Adelberg: Career Consulting

Try looking for jobs you care about.

by Steven Adelberg | 7/12/19 2:00am

What if it were possible to get better job opportunities by doing less recruiting? That would be a godsend for many of my friends who are spending their sophomore summers trying to game the corporate recruiting process into offering them jobs in which they have no interest. Many of my friends feel intensely pressured to get jobs in consulting, private equity or investment banking. Some are in it for the money and others to appease an over-zealous parent. Some are drawn by the promise of status-security and others are running from the prospect of unemployment. But very few have a genuine interest in these professions. This thoughtless pursuit of high-status jobs is a problem that has fueled the “snake” stigma against consulting, finance and even the economics major. 

There’s nothing wrong with business-oriented pursuits ­— it can be exhilarating to understand and improve America’s most powerful engines of value-creation. Personally, I would love to build better businesses, and I derive a certain satisfaction from using Excel to solve business problems that matter. Sometimes, I even learn more in a job information session about how the real world works than I do in a lecture. It can, in fact, be truly rewarding to work in the business services sector, but only if done for the right reasons. The problem is that impure motives drive people to pursue the wealth and status associated with corporate jobs, not the unrivaled learning opportunities offered by these jobs.

Direct benefits like pay or prestige are not good goals for a first job out of college because, ultimately, our future careers are much more important than our first jobs. Whether you care about your happiness, your personal growth, your salary or your social status, much more is to be gained during the upwards trajectory of your career than from the period immediately following college. This upwards career trajectory, however, is not automatic — it takes work. Most experts agree that career development is best served by impactful work, involving passion for the profession and leveraging of natural strengths, and a supportive workplace that maintains work-life balance. 

Those who enter corporate professions for the wrong reasons also risk encountering job burnout. The Mayo Clinic defines this condition as “a special type of work-related stress” and “a state of physical or emotional exhaustion that also involves a sense of reduced accomplishment and loss of personal identity.” The Harvard Business Review warns that “burnout can take a serious toll on your health, performance, career prospects, psychological well-being, and relationships.” Burnout squanders the gift of one’s youth and the promise of one’s future, a fact made more regrettable by its frequency. According to Deloitte, a professional services firm, 84 percent of millennial corporate professionals report experiencing burnout and nearly half of millennial corporate professionals have quit a job specifically because they felt burnt out.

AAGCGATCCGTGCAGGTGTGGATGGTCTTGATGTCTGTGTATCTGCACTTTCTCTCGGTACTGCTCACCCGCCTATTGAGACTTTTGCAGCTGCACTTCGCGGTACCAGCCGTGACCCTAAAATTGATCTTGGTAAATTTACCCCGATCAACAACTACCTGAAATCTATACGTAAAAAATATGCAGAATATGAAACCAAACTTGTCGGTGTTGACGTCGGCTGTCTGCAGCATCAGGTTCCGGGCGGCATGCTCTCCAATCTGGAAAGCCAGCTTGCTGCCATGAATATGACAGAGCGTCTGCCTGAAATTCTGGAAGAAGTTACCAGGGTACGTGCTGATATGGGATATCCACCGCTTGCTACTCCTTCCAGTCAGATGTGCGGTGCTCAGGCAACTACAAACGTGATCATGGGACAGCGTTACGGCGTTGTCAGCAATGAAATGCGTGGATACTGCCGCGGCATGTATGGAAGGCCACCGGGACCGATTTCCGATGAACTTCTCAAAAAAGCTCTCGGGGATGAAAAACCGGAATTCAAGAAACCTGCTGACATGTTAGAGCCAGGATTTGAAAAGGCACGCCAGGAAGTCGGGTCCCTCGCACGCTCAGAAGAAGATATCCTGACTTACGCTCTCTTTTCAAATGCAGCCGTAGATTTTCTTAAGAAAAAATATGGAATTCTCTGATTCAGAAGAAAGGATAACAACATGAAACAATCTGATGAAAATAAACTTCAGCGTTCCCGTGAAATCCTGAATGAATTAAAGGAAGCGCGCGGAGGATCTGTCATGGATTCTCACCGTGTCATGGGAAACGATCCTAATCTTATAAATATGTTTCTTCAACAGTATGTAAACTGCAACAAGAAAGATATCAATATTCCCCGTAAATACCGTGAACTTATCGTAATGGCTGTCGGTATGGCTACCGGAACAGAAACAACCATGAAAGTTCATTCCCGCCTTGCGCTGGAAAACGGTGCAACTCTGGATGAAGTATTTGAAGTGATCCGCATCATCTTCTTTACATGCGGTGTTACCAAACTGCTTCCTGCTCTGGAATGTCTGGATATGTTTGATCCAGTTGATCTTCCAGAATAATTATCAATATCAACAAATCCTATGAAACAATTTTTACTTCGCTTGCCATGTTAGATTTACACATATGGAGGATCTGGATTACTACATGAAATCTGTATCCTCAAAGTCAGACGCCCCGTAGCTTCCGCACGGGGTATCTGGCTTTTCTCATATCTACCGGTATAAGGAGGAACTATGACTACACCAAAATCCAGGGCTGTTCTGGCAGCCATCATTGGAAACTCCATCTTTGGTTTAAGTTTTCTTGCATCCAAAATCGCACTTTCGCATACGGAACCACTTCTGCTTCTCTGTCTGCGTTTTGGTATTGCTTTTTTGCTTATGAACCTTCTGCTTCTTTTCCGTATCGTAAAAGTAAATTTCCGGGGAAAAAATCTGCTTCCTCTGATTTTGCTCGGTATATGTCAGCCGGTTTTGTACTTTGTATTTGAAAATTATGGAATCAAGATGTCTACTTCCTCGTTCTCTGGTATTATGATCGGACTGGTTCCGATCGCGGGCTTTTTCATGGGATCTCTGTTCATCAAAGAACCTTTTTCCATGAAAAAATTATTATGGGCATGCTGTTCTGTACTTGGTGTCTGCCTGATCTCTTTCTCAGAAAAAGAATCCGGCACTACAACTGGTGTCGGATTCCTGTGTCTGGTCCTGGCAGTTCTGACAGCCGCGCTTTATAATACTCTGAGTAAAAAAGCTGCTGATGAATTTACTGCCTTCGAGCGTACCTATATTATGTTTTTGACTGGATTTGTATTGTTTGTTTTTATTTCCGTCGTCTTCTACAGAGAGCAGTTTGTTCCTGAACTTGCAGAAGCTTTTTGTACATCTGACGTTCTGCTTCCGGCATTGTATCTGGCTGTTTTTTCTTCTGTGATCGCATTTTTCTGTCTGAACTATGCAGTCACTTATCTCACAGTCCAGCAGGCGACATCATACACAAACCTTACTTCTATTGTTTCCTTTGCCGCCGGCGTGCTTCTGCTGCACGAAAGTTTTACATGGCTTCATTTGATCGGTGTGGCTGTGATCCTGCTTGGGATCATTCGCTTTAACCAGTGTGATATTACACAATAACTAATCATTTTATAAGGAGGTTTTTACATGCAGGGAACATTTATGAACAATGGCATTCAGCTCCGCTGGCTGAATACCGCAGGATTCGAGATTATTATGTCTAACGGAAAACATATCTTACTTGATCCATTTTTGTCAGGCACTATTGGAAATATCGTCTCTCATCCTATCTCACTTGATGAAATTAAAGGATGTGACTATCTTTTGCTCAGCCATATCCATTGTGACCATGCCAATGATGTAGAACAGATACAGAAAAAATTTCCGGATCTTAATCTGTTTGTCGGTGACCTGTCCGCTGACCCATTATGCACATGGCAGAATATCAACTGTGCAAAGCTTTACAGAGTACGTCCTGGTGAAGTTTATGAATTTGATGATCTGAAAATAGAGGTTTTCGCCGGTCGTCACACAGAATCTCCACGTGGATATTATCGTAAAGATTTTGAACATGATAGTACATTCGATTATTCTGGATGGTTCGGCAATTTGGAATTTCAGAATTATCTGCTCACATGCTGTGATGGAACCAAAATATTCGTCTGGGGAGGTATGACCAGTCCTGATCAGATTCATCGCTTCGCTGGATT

It is no wonder that high-burnout industries like consulting and investment banking shower their entry-level employees with pay and advancement opportunities: Employers must somehow compensate potential applicants for the long-term costs of burnout in order to remain competitive. High entry-level pay and prestige are not simply lavish perks — they are a risk-premium. Career-minded students with a long-term perspective who understand risk management and discounted cash flow analysis should think twice before they apply their talents in a workplace that exposes them to such a considerable burnout risk. 

Still, intense corporate jobs can be a good fit for students who have the right talents, values and motivations. Burnout and growth are both products of the interaction between an employee and their workplace, not the workplace itself. Two people can have very different experiences in the same environment. Especially for Dartmouth students, who have a plethora of enviable career options, it should be clear that consulting and investment banking are not for everyone. Only those who truly thrive on long-hours of data-driven collaborative problem-solving should even consider joining Corporate America. 

For these select business-oriented students, however, there are few better places to grow than a top consultancy or investment bank. Where else can they learn to leverage their full creative, interdisciplinary pragmatism in a way that drives an impact measured in billions of dollars? Where else can they gain such a bottoms-up understanding of global economic structures? Where else can they gain meaningful experiences working across functions at the top of exciting companies before they turn 30? There is no better place to grow for the business-minded student who values hard work and market impact than in the “high burnout” business services sector. 

The paradoxical notion that some students should work in a high burnout environment for non-monetary reasons speaks to a broader insight: Early-stage career choices must be made based on fit, not just on job characteristics. Our careers loom large before us. These careers are grand and exciting beyond measure, but also largely contingent on our own choices today. We can only grow into leaders if we find the supporting environments we need early on. With the recruiting process in full swing, I hope every Dartmouth student can exercise the judgement they need to find the spaces in which they can thrive.